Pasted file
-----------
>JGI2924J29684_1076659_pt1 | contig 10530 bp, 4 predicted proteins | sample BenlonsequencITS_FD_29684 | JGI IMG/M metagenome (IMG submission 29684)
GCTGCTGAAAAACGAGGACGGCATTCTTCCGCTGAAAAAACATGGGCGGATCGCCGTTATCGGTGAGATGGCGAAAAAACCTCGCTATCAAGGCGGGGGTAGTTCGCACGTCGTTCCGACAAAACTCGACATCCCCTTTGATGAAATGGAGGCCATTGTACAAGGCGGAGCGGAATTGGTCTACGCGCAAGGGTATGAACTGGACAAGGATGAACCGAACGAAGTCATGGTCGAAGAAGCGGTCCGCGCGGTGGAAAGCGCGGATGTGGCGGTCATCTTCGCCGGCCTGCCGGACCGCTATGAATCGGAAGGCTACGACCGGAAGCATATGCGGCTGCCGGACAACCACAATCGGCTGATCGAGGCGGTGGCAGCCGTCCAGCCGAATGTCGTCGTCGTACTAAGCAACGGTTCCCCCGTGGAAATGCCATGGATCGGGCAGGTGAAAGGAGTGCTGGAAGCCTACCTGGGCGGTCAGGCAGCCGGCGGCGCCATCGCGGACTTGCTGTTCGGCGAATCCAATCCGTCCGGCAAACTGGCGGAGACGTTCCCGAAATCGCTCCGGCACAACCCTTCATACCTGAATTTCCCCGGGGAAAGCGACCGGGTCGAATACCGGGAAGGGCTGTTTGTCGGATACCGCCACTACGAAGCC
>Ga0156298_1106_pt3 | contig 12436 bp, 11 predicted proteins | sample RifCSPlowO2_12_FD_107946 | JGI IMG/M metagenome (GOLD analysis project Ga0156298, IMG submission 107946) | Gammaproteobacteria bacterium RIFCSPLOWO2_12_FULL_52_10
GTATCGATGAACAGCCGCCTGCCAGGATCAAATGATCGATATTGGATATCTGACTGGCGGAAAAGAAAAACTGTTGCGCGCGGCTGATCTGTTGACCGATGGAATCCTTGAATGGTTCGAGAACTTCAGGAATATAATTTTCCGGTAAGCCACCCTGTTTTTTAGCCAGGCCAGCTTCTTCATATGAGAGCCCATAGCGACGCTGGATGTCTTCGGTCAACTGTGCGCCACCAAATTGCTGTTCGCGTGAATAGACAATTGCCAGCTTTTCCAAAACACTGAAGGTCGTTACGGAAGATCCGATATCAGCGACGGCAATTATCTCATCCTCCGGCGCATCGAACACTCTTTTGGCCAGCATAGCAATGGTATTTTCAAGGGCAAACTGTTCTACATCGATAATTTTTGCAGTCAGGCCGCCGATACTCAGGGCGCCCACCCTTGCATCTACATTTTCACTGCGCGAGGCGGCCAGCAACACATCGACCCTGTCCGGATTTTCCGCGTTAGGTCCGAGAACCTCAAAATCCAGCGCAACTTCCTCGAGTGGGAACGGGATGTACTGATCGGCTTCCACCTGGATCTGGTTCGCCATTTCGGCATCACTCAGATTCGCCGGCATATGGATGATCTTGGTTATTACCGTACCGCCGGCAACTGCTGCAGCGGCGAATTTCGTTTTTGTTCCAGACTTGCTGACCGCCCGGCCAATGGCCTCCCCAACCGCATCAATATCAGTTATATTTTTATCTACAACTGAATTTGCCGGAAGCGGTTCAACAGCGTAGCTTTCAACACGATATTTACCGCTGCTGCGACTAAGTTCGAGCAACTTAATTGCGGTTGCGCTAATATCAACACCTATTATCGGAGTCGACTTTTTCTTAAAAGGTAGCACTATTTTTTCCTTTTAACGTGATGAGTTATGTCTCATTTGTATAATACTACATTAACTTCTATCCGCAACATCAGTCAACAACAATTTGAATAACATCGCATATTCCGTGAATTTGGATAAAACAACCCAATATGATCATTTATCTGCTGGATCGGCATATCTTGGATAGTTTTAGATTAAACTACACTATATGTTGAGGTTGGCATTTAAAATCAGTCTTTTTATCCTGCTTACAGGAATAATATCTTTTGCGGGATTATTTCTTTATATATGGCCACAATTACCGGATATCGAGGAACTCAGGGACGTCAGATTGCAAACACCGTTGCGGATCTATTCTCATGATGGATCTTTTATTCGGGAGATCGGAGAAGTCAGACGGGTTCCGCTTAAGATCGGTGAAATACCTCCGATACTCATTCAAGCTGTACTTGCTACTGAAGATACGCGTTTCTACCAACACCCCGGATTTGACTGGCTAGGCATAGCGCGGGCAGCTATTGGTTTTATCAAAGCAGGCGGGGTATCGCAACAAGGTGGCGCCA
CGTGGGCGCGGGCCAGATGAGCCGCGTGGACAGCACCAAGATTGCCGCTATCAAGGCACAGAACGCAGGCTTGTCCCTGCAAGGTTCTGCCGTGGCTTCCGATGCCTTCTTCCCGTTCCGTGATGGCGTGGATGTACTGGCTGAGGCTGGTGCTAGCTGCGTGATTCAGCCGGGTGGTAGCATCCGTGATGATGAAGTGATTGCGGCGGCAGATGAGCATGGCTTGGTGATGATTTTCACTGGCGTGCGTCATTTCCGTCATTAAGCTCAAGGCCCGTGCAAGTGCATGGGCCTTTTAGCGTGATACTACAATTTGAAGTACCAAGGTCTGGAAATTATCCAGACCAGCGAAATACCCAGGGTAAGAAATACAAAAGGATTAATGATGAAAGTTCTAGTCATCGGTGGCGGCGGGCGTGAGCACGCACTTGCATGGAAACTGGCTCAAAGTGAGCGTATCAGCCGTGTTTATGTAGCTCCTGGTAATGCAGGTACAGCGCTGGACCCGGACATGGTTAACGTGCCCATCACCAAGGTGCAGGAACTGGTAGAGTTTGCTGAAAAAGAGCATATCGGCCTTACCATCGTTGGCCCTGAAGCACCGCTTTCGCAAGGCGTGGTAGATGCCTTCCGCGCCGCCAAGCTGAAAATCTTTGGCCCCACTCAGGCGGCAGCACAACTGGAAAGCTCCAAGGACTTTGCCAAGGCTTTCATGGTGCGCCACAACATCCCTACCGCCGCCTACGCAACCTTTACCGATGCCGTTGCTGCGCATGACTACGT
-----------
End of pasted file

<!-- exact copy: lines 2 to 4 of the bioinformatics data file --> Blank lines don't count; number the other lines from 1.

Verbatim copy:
GCTGCTGAAAAACGAGGACGGCATTCTTCCGCTGAAAAAACATGGGCGGATCGCCGTTATCGGTGAGATGGCGAAAAAACCTCGCTATCAAGGCGGGGGTAGTTCGCACGTCGTTCCGACAAAACTCGACATCCCCTTTGATGAAATGGAGGCCATTGTACAAGGCGGAGCGGAATTGGTCTACGCGCAAGGGTATGAACTGGACAAGGATGAACCGAACGAAGTCATGGTCGAAGAAGCGGTCCGCGCGGTGGAAAGCGCGGATGTGGCGGTCATCTTCGCCGGCCTGCCGGACCGCTATGAATCGGAAGGCTACGACCGGAAGCATATGCGGCTGCCGGACAACCACAATCGGCTGATCGAGGCGGTGGCAGCCGTCCAGCCGAATGTCGTCGTCGTACTAAGCAACGGTTCCCCCGTGGAAATGCCATGGATCGGGCAGGTGAAAGGAGTGCTGGAAGCCTACCTGGGCGGTCAGGCAGCCGGCGGCGCCATCGCGGACTTGCTGTTCGGCGAATCCAATCCGTCCGGCAAACTGGCGGAGACGTTCCCGAAATCGCTCCGGCACAACCCTTCATACCTGAATTTCCCCGGGGAAAGCGACCGGGTCGAATACCGGGAAGGGCTGTTTGTCGGATACCGCCACTACGAAGCC
>Ga0156298_1106_pt3 | contig 12436 bp, 11 predicted proteins | sample RifCSPlowO2_12_FD_107946 | JGI IMG/M metagenome (GOLD analysis project Ga0156298, IMG submission 107946) | Gammaproteobacteria bacterium RIFCSPLOWO2_12_FULL_52_10
GTATCGATGAACAGCCGCCTGCCAGGATCAAATGATCGATATTGGATATCTGACTGGCGGAAAAGAAAAACTGTTGCGCGCGGCTGATCTGTTGACCGATGGAATCCTTGAATGGTTCGAGAACTTCAGGAATATAATTTTCCGGTAAGCCACCCTGTTTTTTAGCCAGGCCAGCTTCTTCATATGAGAGCCCATAGCGACGCTGGATGTCTTCGGTCAACTGTGCGCCACCAAATTGCTGTTCGCGTGAATAGACAATTGCCAGCTTTTCCAAAACACTGAAGGTCGTTACGGAAGATCCGATATCAGCGACGGCAATTATCTCATCCTCCGGCGCATCGAACACTCTTTTGGCCAGCATAGCAATGGTATTTTCAAGGGCAAACTGTTCTACATCGATAATTTTTGCAGTCAGGCCGCCGATACTCAGGGCGCCCACCCTTGCATCTACATTTTCACTGCGCGAGGCGGCCAGCAACACATCGACCCTGTCCGGATTTTCCGCGTTAGGTCCGAGAACCTCAAAATCCAGCGCAACTTCCTCGAGTGGGAACGGGATGTACTGATCGGCTTCCACCTGGATCTGGTTCGCCATTTCGGCATCACTCAGATTCGCCGGCATATGGATGATCTTGGTTATTACCGTACCGCCGGCAACTGCTGCAGCGGCGAATTTCGTTTTTGTTCCAGACTTGCTGACCGCCCGGCCAATGGCCTCCCCAACCGCATCAATATCAGTTATATTTTTATCTACAACTGAATTTGCCGGAAGCGGTTCAACAGCGTAGCTTTCAACACGATATTTACCGCTGCTGCGACTAAGTTCGAGCAACTTAATTGCGGTTGCGCTAATATCAACACCTATTATCGGAGTCGACTTTTTCTTAAAAGGTAGCACTATTTTTTCCTTTTAACGTGATGAGTTATGTCTCATTTGTATAATACTACATTAACTTCTATCCGCAACATCAGTCAACAACAATTTGAATAACATCGCATATTCCGTGAATTTGGATAAAACAACCCAATATGATCATTTATCTGCTGGATCGGCATATCTTGGATAGTTTTAGATTAAACTACACTATATGTTGAGGTTGGCATTTAAAATCAGTCTTTTTATCCTGCTTACAGGAATAATATCTTTTGCGGGATTATTTCTTTATATATGGCCACAATTACCGGATATCGAGGAACTCAGGGACGTCAGATTGCAAACACCGTTGCGGATCTATTCTCATGATGGATCTTTTATTCGGGAGATCGGAGAAGTCAGACGGGTTCCGCTTAAGATCGGTGAAATACCTCCGATACTCATTCAAGCTGTACTTGCTACTGAAGATACGCGTTTCTACCAACACCCCGGATTTGACTGGCTAGGCATAGCGCGGGCAGCTATTGGTTTTATCAAAGCAGGCGGGGTATCGCAACAAGGTGGCGCCA